Nasal congestion or stuffy nose is when you feel like your nose is blocked and you can’t breathe well. A stuffy nose is due to a swelling of blood vessels in the mucous lining of the nose. It is often a symptom of the common cold, other infections that affect the upper airways or allergic reactions.
It can keep you up at night or make you uncomfortable during the day. Warm showers and drinking warm tea or water can relieve a stuffy nose.
The causes of a stuffy nose can include:
- Allergies to dust, pollen, chemicals or other substances that you are allergic to.
- Common cold.
- In the third trimester of pregnancy, hormonal changes and increased blood supply can cause a stuffy nose.
- Injuries to the nose.
- Presence of small objects like beads, buttons, or nuts in children's nostrils.
- Abnormal growths in the nose like nasal polyps.
- Side effects of some medications like aspirin.
Your stuffy nose will usually go away within a week or less. If the symptoms last more than a week, it may point to an underlying disease.
In most cases, you do not need to see a doctor if you have a stuffy nose, as you can manage it yourself. However, see your healthcare provider if:
- Your nasal congestion does not get better in a week.
- You have blood coming out of your nose.
- You have a discoloured discharge from your nose with facial pain.
- Your baby has nasal congestion and is having difficulty breathing.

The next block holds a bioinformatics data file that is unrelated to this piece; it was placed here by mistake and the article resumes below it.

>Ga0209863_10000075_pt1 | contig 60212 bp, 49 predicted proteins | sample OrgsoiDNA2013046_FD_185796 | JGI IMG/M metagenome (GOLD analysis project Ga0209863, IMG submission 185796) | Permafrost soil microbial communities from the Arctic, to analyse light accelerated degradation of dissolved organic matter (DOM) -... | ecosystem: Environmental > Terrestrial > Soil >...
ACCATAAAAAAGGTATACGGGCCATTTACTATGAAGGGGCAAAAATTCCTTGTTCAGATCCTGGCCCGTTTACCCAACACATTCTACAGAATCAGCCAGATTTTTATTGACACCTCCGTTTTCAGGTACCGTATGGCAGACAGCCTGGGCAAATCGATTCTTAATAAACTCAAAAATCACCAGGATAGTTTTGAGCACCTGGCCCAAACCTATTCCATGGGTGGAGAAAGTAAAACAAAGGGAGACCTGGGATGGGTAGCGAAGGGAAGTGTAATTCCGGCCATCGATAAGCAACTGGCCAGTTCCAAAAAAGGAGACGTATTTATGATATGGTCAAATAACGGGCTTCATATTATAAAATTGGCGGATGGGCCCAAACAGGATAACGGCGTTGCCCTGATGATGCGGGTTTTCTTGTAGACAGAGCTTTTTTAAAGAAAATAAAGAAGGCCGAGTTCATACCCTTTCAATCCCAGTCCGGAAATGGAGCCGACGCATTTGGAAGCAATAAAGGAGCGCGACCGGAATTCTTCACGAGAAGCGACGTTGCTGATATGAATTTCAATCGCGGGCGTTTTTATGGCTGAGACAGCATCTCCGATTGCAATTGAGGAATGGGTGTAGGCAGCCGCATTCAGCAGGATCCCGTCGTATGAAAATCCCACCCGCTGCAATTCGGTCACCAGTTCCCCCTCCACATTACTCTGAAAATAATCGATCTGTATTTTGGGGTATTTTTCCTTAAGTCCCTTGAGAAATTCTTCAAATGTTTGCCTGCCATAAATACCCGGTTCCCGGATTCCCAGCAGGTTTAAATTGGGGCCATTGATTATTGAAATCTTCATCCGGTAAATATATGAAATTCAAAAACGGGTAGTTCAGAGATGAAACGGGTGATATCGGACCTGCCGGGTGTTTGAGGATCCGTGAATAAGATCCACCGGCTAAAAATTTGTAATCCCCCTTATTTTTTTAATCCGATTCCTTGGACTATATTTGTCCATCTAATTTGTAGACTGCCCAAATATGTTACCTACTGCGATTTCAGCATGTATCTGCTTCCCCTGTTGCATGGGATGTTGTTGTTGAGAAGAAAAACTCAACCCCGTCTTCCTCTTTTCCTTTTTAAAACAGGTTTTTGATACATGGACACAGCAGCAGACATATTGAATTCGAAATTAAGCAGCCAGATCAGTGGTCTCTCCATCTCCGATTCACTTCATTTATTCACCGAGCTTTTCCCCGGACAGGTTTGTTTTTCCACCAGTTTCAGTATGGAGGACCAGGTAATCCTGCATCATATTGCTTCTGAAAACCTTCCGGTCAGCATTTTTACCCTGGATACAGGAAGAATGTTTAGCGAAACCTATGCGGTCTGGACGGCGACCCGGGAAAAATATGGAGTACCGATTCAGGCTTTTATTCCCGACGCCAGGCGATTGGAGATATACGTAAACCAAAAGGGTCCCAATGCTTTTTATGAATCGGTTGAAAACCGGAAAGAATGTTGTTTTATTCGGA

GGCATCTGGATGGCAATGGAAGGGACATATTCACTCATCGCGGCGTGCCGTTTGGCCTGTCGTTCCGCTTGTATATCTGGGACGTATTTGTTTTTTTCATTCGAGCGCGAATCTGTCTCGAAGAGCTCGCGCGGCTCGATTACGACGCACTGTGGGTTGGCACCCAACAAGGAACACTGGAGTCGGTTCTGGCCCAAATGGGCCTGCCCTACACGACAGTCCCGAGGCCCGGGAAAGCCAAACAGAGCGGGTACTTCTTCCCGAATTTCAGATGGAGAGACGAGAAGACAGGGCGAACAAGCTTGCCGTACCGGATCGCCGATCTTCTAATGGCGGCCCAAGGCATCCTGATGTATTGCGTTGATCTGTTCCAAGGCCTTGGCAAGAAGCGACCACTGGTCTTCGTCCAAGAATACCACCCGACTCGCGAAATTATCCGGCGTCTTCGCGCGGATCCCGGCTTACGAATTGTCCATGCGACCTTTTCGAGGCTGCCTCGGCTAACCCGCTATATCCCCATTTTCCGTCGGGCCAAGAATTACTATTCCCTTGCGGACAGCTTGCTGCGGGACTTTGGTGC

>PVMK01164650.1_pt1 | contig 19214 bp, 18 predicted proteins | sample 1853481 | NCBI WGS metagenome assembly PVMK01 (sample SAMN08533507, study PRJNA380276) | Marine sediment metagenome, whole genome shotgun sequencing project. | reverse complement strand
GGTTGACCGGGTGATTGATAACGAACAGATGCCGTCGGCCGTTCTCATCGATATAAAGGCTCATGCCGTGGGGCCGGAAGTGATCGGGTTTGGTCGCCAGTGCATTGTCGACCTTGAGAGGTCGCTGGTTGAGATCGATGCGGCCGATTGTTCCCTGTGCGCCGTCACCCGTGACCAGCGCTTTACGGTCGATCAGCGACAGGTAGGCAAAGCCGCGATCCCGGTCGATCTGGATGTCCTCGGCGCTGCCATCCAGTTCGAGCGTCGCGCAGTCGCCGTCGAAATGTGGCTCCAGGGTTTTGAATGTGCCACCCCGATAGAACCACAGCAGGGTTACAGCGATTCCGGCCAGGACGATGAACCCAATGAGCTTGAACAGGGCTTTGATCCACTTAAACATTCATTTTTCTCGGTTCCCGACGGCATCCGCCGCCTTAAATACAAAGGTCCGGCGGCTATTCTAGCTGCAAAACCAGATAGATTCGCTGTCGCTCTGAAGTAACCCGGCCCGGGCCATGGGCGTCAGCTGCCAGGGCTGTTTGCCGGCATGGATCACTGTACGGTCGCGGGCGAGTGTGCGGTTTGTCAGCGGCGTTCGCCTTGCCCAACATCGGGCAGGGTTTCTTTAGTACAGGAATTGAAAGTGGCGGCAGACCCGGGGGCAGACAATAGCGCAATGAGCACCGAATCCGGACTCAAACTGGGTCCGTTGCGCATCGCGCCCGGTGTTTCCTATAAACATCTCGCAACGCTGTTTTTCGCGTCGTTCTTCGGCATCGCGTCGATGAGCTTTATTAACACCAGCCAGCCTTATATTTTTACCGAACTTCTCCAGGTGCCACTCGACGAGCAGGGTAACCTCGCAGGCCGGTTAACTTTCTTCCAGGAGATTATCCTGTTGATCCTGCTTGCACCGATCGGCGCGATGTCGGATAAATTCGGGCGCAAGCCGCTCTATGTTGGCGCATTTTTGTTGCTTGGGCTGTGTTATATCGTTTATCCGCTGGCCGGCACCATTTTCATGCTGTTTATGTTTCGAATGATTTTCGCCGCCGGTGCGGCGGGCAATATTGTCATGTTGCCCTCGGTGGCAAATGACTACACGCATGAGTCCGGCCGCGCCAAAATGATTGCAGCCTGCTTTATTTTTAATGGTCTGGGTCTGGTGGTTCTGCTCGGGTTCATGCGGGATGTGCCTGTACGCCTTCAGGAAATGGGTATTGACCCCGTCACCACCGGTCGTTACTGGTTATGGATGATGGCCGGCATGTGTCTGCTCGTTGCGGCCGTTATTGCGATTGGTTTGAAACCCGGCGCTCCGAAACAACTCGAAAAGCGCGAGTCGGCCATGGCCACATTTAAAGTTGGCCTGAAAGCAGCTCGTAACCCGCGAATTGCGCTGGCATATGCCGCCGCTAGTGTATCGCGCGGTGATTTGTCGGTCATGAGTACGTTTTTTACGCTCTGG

- You have a high temperature along with nasal congestion.
You can prevent a stuffy nose by practising personal hygiene (like handwashing with soap and coughing into your bent elbow). If you have seasonal allergies, your healthcare provider can recommend an anti-allergy medicine to help reduce how many times this happens.
You can do the following at home to help ease your nasal congestion:
- Drink warm fluids or soups. They are important for relieving and soothing the effects of a stuffy nose.
- Fruits rich in vitamin C (e.g. oranges) and zinc (e.g. cashew nuts and beans) may not stop you from getting a cold, but they help you recover quickly.
- Saline nasal drops are beneficial in children whose nose may be stuffy. Follow your healthcare provider's advice on its use.
- Adults can use nasal drops containing steroids for less than a week. Overusing these drops can cause the nose to become stuffy again.
- Using mild pain relievers can reduce discomfort and irritation. Do not use this together with other cold remedies as many of them contain paracetamol too.
- Put your face over hot water in a bowl and put a towel over your head for some time to inhale the steam.
- Use mentholated rub, balms, or other methylsalicylate rubs to warm your hands, legs and nasal passage.
- Inhale essential oils like tea tree oil or eucalyptus oil.
- Drink about 6 to 8 glasses of water daily and take warm showers.
- You can use a humidifier to add moisture to the air if your nose feels dry. Some humidifiers may also warm the air by releasing steam that soothes breathing. You can replace this with steam inhalation if the cost is an issue.
You can use menthol inhalers, cold remedies (they often contain paracetamol, do not use more than one type), anti-allergy medicines (e.g. antihistamines like piriton or loratadine) and some other medications to treat a stuffy nose. Paracetamol and aspirin may be used to treat any accompanying fever or pain. Depending on the cause of your stuffy nose, your doctor may recommend antibiotics, steroid sprays, or even surgery.
It is important to avoid the substances that cause your stuffy nose, including avoiding pollen by wearing surgical masks and wearing warm clothes in cold weather. It would help if you watched children closely to prevent the insertion of objects in the nose.
Self-care is usually very effective in treating a stuffy nose, as most cases will resolve on their own.